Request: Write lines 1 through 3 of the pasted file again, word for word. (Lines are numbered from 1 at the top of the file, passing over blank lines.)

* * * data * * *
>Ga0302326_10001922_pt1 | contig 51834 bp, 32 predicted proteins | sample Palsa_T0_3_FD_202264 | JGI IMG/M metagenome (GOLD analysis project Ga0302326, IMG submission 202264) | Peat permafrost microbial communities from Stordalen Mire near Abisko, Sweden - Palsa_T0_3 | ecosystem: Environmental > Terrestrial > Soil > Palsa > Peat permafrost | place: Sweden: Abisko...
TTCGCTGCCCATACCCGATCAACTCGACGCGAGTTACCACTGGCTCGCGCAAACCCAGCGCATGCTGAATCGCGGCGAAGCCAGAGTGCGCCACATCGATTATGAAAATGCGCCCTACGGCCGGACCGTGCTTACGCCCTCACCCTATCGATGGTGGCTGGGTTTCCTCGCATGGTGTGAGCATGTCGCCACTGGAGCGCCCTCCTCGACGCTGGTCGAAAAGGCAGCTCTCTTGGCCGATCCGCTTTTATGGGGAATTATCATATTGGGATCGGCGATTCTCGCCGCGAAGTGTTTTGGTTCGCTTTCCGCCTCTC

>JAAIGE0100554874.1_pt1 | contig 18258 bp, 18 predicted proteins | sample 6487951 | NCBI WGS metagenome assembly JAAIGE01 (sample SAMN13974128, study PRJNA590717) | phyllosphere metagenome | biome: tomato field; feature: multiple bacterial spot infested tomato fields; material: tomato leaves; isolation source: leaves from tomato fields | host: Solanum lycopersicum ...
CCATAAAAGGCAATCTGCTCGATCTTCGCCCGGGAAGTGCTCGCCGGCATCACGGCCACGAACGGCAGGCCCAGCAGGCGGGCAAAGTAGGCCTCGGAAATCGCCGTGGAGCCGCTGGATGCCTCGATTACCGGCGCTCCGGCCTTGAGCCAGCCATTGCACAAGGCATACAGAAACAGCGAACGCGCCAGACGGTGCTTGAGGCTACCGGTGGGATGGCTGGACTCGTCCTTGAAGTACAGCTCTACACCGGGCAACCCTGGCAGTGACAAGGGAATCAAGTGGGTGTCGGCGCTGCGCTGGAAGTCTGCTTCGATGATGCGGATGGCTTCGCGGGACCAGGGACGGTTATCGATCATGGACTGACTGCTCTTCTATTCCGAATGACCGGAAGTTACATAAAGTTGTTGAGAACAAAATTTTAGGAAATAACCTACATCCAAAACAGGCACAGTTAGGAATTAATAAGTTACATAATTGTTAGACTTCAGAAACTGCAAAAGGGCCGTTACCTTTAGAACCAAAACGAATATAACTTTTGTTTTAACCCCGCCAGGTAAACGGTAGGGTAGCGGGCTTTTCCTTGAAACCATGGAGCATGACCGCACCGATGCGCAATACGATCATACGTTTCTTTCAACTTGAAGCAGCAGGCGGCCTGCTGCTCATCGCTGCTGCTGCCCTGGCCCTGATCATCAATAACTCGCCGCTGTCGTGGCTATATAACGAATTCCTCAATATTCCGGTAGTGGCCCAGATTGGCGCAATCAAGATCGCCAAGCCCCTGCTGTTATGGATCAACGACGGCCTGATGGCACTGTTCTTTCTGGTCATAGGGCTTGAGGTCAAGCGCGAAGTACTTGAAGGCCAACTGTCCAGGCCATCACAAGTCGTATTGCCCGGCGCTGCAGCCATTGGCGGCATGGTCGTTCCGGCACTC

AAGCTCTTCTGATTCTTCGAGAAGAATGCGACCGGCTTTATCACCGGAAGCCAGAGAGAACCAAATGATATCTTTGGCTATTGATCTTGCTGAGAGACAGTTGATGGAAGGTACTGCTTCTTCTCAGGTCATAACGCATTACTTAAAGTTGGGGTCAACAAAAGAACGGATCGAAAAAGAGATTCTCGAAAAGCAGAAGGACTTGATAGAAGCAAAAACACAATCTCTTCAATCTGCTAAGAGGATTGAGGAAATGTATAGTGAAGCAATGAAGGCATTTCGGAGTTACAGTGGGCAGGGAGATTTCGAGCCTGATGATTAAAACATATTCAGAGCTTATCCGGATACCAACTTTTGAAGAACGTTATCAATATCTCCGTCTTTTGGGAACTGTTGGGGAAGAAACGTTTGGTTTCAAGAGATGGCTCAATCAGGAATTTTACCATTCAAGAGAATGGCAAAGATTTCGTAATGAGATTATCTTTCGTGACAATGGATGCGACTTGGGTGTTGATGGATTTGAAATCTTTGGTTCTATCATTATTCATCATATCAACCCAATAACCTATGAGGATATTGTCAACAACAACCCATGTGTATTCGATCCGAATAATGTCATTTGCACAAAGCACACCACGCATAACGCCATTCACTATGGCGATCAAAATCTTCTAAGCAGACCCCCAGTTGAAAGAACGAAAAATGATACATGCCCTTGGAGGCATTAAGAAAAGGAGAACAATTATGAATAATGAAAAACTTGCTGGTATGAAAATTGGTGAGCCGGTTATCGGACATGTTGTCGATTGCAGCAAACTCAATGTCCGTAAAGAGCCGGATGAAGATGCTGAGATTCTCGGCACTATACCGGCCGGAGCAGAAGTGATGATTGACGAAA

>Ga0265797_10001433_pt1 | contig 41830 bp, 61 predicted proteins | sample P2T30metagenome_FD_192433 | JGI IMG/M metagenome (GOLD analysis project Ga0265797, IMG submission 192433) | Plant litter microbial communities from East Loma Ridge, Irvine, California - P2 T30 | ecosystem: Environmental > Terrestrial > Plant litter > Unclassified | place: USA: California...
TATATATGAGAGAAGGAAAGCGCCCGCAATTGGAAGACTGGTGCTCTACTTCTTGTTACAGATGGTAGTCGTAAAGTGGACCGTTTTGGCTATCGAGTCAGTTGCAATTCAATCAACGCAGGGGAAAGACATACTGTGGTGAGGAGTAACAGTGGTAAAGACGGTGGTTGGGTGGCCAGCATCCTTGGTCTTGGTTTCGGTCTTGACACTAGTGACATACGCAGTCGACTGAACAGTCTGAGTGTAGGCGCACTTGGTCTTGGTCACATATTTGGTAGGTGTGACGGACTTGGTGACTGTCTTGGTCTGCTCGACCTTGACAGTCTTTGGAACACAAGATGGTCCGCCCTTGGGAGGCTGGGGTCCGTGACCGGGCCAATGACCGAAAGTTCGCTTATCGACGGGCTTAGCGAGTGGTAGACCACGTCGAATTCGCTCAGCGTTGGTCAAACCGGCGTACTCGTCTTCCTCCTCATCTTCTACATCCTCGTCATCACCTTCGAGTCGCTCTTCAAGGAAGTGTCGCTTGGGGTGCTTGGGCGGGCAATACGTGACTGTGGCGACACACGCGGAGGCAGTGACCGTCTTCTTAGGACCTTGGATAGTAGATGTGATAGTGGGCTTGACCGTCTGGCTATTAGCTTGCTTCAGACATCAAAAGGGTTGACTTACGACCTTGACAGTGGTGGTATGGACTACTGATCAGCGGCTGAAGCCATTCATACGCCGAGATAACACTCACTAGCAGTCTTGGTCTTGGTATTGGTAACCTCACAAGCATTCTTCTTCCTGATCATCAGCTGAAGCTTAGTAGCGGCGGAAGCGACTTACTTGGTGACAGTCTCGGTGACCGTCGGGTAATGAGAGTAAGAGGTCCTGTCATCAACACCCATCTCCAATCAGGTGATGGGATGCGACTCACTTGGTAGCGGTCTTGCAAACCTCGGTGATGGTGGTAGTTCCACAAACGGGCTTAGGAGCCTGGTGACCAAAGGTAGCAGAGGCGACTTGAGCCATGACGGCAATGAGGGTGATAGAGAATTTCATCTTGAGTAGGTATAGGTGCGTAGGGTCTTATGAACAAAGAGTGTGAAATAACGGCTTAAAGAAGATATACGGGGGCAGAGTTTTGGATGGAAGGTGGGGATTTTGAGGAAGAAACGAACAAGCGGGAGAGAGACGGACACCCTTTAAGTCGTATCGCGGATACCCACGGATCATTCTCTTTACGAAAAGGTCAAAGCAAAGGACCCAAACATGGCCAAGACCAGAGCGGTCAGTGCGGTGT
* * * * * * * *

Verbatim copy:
>Ga0302326_10001922_pt1 | contig 51834 bp, 32 predicted proteins | sample Palsa_T0_3_FD_202264 | JGI IMG/M metagenome (GOLD analysis project Ga0302326, IMG submission 202264) | Peat permafrost microbial communities from Stordalen Mire near Abisko, Sweden - Palsa_T0_3 | ecosystem: Environmental > Terrestrial > Soil > Palsa > Peat permafrost | place: Sweden: Abisko...
TTCGCTGCCCATACCCGATCAACTCGACGCGAGTTACCACTGGCTCGCGCAAACCCAGCGCATGCTGAATCGCGGCGAAGCCAGAGTGCGCCACATCGATTATGAAAATGCGCCCTACGGCCGGACCGTGCTTACGCCCTCACCCTATCGATGGTGGCTGGGTTTCCTCGCATGGTGTGAGCATGTCGCCACTGGAGCGCCCTCCTCGACGCTGGTCGAAAAGGCAGCTCTCTTGGCCGATCCGCTTTTATGGGGAATTATCATATTGGGATCGGCGATTCTCGCCGCGAAGTGTTTTGGTTCGCTTTCCGCCTCTC

>JAAIGE0100554874.1_pt1 | contig 18258 bp, 18 predicted proteins | sample 6487951 | NCBI WGS metagenome assembly JAAIGE01 (sample SAMN13974128, study PRJNA590717) | phyllosphere metagenome | biome: tomato field; feature: multiple bacterial spot infested tomato fields; material: tomato leaves; isolation source: leaves from tomato fields | host: Solanum lycopersicum ...